BRILLIANT! Pelosi forces vote on Tax Cuts for Job Outsourcers, Idiots fall for it hook line & sinker

  • Posted on: 2 June 2010
  • By: MinistryOfTruth

Speaker Pelosi pulled a brilliant move at the end of the last weeks legislative session.

House Democrats are home for a long Memorial Day break with a gift-wrapped wedge issue delivered just in time for district campaigning. One of their final actions before adjourning late Friday was passing a measure that would strip tax breaks for companies that ship jobs overseas by a 215-204 vote.

The Grand Outsourcing Party. Expect Dems to run on this come election time.

More brilliance below the fold.

Are we there yet?

  • Posted on: 29 January 2010
  • By: Connecticut Man1

Not really, kids. We still have a long way to go and until the people that really need to get back to work start to see "jobs! jobs! jobs!!!" flooding into their lives most won't care too much about this kind of half decent news on the economic situtation, as good an indicator as the news may be:

Situational Assessment: An Overview of the Obama Administration's Triage Approach

  • Posted on: 22 January 2010
  • By: GreyHawk

The following is derived from a comment I posted as part of an ongoing conversation in a DailyKos diary.* It's essentially my take on what the Obama Administration inherited from its predecessors, and how President Obama has had to take a triage approach in order to get a handle on the myriad of emergency situations left at his doorstep by the rapidly retreating Bush Administration.

Get some coffee, and then please add your thoughts -- I'd appreciate any feedback.

You're presuming "reckless spending" given type and consistency.

Under Bush/Cheney and the GOP majorities, "reckless spending" gutted national infrastructure and effectively pissed away money like a firehose streaming water into a hurricane.  The spending worked hand-in-glove with multiple policies and deregulations that caused much more problems, including increasing the wealth disparity and eliminating a large swath of the middle class.

The GOP and BushCo knew that the economy was going to tank by the end of Bush's term, but they miscalculated: they thought they could prevent it from showing ~before~ Bush got out of office so they could place the blame on the incoming Democratic Administration (by 2004, the GOP realized that they wouldn't likely retain the WH after Bush's term).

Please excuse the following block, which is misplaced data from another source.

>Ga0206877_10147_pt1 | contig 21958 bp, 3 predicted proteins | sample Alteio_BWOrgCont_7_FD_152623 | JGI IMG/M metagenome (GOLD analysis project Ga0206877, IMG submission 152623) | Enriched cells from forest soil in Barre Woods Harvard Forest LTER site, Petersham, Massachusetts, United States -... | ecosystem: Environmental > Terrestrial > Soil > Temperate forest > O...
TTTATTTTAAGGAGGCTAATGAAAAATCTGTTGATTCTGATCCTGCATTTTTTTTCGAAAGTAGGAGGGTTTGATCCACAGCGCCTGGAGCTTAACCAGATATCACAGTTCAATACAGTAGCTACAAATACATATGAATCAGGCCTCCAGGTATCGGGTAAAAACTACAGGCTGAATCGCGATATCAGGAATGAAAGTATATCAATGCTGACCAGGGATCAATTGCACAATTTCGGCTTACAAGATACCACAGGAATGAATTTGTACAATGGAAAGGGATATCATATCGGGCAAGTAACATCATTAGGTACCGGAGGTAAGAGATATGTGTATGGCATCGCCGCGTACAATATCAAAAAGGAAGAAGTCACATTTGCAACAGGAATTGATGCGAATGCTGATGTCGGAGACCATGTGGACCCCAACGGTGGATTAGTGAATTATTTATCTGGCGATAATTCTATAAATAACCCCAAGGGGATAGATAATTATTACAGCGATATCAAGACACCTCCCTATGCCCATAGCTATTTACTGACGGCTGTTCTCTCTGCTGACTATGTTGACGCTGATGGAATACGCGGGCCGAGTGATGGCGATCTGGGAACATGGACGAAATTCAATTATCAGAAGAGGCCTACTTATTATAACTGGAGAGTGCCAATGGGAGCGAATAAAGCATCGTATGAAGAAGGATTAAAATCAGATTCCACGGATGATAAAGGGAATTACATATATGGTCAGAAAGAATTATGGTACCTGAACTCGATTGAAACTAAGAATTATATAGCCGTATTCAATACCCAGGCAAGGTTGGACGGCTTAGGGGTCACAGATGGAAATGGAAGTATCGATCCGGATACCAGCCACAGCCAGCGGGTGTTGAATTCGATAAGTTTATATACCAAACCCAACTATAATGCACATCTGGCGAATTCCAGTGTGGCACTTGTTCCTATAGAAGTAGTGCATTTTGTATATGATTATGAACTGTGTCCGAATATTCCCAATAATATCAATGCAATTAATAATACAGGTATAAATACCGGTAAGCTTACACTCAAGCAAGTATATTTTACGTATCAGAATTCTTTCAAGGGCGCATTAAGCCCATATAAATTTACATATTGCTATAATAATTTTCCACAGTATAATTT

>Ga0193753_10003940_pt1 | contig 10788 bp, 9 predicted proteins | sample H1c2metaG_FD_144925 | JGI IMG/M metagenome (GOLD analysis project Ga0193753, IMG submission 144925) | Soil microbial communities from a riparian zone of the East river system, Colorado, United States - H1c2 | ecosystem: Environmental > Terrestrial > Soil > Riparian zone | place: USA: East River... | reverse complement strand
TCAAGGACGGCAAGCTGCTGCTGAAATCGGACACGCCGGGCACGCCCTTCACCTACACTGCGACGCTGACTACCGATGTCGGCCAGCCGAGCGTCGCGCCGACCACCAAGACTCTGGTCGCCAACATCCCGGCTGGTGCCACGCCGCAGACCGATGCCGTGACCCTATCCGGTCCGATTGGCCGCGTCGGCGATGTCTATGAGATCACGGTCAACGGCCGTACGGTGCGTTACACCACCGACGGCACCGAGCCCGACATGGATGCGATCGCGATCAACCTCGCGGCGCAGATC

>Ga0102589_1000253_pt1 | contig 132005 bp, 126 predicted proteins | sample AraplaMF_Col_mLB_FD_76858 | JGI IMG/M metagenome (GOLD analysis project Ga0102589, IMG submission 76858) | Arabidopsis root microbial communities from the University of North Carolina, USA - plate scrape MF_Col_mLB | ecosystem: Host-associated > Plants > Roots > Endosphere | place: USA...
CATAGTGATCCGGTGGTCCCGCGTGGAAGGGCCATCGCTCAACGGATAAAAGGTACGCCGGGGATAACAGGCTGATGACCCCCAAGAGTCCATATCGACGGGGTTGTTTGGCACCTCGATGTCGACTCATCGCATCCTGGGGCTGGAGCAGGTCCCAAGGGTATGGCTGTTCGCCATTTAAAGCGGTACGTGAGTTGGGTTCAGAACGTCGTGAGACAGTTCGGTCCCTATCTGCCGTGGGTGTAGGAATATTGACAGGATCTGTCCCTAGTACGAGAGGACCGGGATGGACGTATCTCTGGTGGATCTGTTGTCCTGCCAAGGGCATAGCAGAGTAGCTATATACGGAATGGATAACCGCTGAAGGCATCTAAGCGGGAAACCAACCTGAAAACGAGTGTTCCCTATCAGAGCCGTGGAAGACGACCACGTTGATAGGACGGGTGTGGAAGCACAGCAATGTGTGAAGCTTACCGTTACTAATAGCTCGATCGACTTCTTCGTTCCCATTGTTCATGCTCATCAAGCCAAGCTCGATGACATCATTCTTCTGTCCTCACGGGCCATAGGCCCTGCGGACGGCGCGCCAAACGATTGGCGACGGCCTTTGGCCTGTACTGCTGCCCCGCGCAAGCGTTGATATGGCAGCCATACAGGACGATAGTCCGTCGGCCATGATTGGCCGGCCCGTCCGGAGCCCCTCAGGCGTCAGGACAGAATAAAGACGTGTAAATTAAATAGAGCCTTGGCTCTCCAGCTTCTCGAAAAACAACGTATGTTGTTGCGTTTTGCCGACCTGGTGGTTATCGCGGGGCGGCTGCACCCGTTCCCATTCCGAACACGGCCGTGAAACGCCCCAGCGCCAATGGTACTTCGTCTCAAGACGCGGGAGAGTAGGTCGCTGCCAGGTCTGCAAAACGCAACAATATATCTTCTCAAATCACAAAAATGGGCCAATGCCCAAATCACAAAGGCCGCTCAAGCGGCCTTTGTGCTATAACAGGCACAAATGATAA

When Obama came into office, he was faced with what was essentially a no-brainer: either hunker down and work within the severely limited confines of financial collapse that BushCo left him, which would mean do literally nothing that cost any additional money and follow the rough rut that the BushCo debacle had effectively carved, or start spending the stimulus and redirecting it, adding and adjusting to it with additional programs and increasing debt temporarily in order to create "working capital"...

He chose the latter.  He didn't have to try hard to make that choice, either, as the economy was on a downward spiral that required at least some degree of action along the lines he took to avoid complete global collapse.

That also means, unfortunately, spending some money in ways and amounts that he didn't necessarily want to, but had to in order to quell certain potential panic reactions.

Now he's working to walk back the cat, instituting or announcing more financial regulation and program reform while working to implement a healthcare plan that extends coverage to more Americans while also BRINGING DOWN the deficit -- a twofer in terms of fiscal and social responsibility.

He's already working to get control of what was "reckless" under Bush and what he was forced into padding, and that's far more than BushCo ever did...and they left one helluva mess.  They did a lot of it on purpose, to ensure that the incoming Administration would have so much to repair, that they wouldn't likely be able to accomplish much.  And the GOP knew that it could screech that the new President was taking on too much too fast, when in reality I think Obama took on the top 3 to 5 items and is concentrating on the top 3 after triaging the wide-ranging debacle that was his predecessor's legacy.

As Obama progresses, he's also adjusting / correcting / redirecting funds, programs and policies to rebuild and support our national infrastructure -- necessary for effective progress in a variety of areas, and likely to also help increase/improve economic and job issues at the same time.

I concluded by mentioning that the habit of teabaggers and GOP shills to lump all spending together as "reckless" and ignoring the particulars of what was left to this administration and what it has to deal with to simply stabilize the situation was effective just an exercise in intellectually dishonesty.

...what do you think? Accurate or fair assessment of what was left by BushCo, initially addressed by the Obama Administration and depicting roughly where we're at now?

Let's get a discussion going in comments: is the assessment over-simplified, or could it explain some of the actions taken and backtracking now in process? What other factors do you see affecting the capacity of this Administration to make headway? What are the top ten major issues left for the incoming Administration? Inquiring minds want to know. :)

Triumph of the Money Party

  • Posted on: 16 December 2009
  • By: MichaelCollins

Triumph of the Money Party

Image cc

Health Care Reform DOA. Why the Surprise?

They Did what they Always Do

Michael Collins

The Money Party is a small group of enterprises and individuals who have most of the money in this country. They use that money to make more money. Controlling who gets elected to public office is the key to more money for them and less for us September 30, 2007

Dr. Howard Dean, MD, just said pull the plug on the current health care reform effort. The cure is worse than the disease according to the good doctor.